Copyright infringement is handled in civil courts rather than in criminal courts. In a civil court, the plaintiff only needs to prove by a preponderance of the evidence that you infringed upon the copyright; the plaintiff is not held to the beyond a reasonable doubt standard used in criminal courts. To prove copyright infringement, the owner of the copyright does not have to show you had intent to infringe; if the work was copyrighted and you used the work without permission, then you are liable, no intent is necessary.
Invalid defenses to infringement
I received permission from the owner of a website to use the work. One must be careful that the poster of the work is the originator of the work. If not, you are infringing on the copyright and are liable. If the poster copied the work and did not have permission to use the work, then he or she is also liable for infringement.
The courts will feel sorry for me since I am just an ordinary person going up against a big corporation. If you infringed, the court must find you liable; however, they may give you a break on the amount of damages awarded.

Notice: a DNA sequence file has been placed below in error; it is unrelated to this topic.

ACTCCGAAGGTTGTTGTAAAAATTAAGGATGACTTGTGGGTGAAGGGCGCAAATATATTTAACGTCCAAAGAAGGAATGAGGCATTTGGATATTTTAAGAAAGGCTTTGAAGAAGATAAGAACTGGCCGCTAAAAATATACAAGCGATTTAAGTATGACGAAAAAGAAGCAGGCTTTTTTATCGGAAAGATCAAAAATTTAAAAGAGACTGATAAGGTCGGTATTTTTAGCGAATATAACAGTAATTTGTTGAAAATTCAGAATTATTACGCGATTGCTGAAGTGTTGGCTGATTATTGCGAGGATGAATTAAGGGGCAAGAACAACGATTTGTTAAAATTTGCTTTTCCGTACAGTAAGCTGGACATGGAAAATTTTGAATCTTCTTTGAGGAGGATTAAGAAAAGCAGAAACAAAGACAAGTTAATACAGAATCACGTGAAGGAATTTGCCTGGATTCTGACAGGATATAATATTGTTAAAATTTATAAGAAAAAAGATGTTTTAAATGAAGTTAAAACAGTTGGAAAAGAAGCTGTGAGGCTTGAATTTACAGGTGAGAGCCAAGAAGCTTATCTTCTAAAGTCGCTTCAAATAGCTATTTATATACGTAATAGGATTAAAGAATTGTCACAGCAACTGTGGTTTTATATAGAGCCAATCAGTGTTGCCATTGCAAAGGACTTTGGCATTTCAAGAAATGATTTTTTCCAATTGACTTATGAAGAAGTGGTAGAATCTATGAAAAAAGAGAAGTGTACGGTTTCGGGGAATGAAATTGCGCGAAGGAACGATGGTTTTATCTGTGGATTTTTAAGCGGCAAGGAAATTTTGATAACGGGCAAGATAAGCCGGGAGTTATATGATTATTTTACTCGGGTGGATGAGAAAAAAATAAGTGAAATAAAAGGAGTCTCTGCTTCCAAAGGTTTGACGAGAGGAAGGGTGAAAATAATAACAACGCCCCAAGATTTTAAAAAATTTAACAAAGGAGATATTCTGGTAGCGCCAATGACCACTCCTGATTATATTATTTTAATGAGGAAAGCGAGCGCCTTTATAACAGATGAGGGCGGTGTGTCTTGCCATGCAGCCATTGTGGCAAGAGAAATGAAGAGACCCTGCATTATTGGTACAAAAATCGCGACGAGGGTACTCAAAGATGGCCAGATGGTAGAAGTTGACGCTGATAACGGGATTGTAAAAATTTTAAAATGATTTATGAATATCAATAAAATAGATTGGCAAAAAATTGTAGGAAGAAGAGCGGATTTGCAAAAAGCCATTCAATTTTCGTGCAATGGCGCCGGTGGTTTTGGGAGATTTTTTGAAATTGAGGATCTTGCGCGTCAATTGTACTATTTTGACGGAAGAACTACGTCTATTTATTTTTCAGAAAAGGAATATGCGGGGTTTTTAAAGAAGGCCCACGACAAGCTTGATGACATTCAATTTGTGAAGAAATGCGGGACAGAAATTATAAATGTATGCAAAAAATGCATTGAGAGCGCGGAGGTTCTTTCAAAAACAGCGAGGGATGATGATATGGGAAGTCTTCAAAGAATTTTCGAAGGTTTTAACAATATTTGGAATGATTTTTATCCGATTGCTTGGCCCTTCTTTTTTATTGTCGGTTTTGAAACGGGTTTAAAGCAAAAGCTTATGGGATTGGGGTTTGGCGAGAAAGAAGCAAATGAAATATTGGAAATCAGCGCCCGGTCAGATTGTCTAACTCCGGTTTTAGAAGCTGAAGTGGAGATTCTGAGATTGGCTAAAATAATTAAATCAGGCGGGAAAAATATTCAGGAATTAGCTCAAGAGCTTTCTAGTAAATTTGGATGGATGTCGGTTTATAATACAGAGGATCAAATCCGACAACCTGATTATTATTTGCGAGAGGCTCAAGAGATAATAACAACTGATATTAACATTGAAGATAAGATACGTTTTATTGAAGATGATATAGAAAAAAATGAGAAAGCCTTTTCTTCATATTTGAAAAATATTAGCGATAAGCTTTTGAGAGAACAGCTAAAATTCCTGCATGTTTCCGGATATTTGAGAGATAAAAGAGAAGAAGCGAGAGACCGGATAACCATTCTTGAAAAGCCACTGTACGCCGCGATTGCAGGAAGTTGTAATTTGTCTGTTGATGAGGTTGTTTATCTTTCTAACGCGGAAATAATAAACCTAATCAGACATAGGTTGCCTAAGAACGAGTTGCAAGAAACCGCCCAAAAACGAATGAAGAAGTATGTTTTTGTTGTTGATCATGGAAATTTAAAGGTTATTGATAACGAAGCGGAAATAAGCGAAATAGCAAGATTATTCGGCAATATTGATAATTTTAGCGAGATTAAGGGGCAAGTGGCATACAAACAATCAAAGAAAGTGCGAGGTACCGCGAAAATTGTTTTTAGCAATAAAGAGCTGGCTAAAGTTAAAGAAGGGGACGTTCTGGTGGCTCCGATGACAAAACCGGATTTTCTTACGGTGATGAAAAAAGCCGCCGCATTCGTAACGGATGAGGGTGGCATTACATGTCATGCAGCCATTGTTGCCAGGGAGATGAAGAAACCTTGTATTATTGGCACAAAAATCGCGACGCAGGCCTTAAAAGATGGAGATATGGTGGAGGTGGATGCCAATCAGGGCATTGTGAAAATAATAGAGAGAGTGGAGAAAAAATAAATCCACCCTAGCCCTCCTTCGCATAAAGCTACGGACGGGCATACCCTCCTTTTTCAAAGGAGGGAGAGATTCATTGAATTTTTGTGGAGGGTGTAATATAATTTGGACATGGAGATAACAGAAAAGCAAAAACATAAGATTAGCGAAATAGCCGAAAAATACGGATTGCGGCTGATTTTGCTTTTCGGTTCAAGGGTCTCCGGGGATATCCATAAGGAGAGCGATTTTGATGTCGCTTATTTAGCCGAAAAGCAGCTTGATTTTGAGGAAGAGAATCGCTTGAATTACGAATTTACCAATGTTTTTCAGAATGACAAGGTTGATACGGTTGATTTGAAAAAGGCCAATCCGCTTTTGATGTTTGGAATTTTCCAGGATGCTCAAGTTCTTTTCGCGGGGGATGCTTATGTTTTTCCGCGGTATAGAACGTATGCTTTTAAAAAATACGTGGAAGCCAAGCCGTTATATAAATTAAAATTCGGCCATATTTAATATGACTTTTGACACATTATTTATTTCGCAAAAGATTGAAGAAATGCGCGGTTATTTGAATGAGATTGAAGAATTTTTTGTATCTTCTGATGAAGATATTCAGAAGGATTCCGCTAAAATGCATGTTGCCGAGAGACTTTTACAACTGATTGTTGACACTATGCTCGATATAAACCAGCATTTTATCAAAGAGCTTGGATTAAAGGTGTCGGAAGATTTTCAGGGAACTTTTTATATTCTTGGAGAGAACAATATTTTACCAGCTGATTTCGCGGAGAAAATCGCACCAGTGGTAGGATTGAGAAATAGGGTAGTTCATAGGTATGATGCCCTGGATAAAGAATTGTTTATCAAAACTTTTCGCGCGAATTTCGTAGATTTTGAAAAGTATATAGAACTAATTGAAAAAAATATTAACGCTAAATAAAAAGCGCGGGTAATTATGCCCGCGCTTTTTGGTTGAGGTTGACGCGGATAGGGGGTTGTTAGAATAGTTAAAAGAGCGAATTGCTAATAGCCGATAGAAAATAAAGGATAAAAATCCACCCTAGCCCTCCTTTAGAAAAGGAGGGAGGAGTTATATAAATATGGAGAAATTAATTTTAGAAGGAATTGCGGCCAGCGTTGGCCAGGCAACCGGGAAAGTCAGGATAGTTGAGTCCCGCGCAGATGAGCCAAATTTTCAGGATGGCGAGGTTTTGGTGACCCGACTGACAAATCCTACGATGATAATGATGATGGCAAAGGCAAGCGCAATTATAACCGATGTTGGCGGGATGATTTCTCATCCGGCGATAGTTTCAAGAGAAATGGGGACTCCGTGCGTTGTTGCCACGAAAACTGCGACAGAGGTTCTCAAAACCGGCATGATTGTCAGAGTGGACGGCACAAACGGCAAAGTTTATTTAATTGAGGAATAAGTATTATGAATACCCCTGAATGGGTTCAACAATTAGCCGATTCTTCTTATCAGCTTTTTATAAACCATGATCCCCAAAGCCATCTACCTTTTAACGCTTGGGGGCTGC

I removed the work from my website. Once you receive notice of a copyright infringement, you should immediately remove the questioned material from the Internet to prevent further liability, but his will not affect your liability for the previous use.
I own the website but the person who designed the site is the one that put the work on the site. If copyrighted work is used on a website without permission, the owner of the website is liable for infringement no matter where the work was obtained or who put the work on the site. If the work was copied by you, you are liable. If a person employed by you, such as a webmaster or web designer used the work, you are liable. If the work was purchased from some online service or was a part of a template you copied or paid for, you are liable. The person or company you obtained the work from may also be liable for infringement, but that does not excuse you from liability.